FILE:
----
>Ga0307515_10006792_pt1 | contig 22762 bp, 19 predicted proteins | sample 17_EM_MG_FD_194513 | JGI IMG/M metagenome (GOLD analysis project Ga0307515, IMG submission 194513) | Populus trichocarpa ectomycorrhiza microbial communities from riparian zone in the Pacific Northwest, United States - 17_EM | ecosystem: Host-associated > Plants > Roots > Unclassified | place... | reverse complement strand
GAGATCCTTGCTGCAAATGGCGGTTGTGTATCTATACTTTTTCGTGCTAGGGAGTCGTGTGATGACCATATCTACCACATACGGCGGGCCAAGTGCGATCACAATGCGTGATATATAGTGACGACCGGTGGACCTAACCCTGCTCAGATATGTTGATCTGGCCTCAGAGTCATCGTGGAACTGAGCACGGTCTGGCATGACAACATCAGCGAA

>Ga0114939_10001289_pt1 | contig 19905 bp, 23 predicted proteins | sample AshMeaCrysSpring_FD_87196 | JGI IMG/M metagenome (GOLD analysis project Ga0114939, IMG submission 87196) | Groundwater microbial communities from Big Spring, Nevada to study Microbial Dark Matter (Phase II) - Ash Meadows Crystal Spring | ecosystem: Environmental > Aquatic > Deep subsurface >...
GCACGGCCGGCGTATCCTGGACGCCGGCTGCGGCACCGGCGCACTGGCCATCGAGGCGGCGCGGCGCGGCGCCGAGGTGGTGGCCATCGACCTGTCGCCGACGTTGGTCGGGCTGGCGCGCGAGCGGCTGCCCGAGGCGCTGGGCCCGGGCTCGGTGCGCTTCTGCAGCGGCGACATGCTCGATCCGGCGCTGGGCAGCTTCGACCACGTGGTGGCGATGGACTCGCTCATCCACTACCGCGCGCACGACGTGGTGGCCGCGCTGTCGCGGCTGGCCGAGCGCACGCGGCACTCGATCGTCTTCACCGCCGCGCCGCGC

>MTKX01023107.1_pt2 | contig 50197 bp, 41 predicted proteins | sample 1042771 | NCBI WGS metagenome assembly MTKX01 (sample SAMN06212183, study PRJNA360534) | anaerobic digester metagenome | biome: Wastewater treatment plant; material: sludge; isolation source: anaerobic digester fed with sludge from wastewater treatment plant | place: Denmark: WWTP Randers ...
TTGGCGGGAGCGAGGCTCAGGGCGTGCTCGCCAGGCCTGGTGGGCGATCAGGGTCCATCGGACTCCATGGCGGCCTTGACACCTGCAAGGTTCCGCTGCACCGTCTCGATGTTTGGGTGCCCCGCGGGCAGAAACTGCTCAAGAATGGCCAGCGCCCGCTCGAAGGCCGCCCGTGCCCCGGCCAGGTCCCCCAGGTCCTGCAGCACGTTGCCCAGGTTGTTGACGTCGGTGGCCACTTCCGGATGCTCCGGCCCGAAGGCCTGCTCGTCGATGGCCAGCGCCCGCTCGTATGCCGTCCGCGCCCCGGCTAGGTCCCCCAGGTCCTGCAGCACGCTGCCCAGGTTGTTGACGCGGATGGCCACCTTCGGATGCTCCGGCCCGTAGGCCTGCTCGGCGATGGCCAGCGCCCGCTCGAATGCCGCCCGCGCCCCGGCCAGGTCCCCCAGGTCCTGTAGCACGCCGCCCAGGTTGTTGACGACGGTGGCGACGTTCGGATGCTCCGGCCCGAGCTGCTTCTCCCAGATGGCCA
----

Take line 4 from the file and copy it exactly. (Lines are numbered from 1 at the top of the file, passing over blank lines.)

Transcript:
GCACGGCCGGCGTATCCTGGACGCCGGCTGCGGCACCGGCGCACTGGCCATCGAGGCGGCGCGGCGCGGCGCCGAGGTGGTGGCCATCGACCTGTCGCCGACGTTGGTCGGGCTGGCGCGCGAGCGGCTGCCCGAGGCGCTGGGCCCGGGCTCGGTGCGCTTCTGCAGCGGCGACATGCTCGATCCGGCGCTGGGCAGCTTCGACCACGTGGTGGCGATGGACTCGCTCATCCACTACCGCGCGCACGACGTGGTGGCCGCGCTGTCGCGGCTGGCCGAGCGCACGCGGCACTCGATCGTCTTCACCGCCGCGCCGCGC